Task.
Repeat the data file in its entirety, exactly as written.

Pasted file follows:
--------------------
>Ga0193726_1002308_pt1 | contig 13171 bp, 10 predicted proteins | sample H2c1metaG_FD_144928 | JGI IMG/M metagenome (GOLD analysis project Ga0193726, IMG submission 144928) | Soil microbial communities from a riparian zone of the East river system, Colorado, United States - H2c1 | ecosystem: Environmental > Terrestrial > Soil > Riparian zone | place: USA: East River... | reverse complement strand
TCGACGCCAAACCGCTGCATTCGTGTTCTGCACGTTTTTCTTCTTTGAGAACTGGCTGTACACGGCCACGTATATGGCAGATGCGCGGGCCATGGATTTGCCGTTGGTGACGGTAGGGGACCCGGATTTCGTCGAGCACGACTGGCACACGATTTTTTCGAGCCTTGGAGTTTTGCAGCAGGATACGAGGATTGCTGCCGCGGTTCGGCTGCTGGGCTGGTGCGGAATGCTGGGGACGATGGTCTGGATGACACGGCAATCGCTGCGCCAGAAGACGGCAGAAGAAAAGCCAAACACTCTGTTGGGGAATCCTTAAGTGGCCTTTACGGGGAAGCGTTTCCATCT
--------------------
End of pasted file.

>Ga0193726_1002308_pt1 | contig 13171 bp, 10 predicted proteins | sample H2c1metaG_FD_144928 | JGI IMG/M metagenome (GOLD analysis project Ga0193726, IMG submission 144928) | Soil microbial communities from a riparian zone of the East river system, Colorado, United States - H2c1 | ecosystem: Environmental > Terrestrial > Soil > Riparian zone | place: USA: East River... | reverse complement strand
TCGACGCCAAACCGCTGCATTCGTGTTCTGCACGTTTTTCTTCTTTGAGAACTGGCTGTACACGGCCACGTATATGGCAGATGCGCGGGCCATGGATTTGCCGTTGGTGACGGTAGGGGACCCGGATTTCGTCGAGCACGACTGGCACACGATTTTTTCGAGCCTTGGAGTTTTGCAGCAGGATACGAGGATTGCTGCCGCGGTTCGGCTGCTGGGCTGGTGCGGAATGCTGGGGACGATGGTCTGGATGACACGGCAATCGCTGCGCCAGAAGACGGCAGAAGAAAAGCCAAACACTCTGTTGGGGAATCCTTAAGTGGCCTTTACGGGGAAGCGTTTCCATCT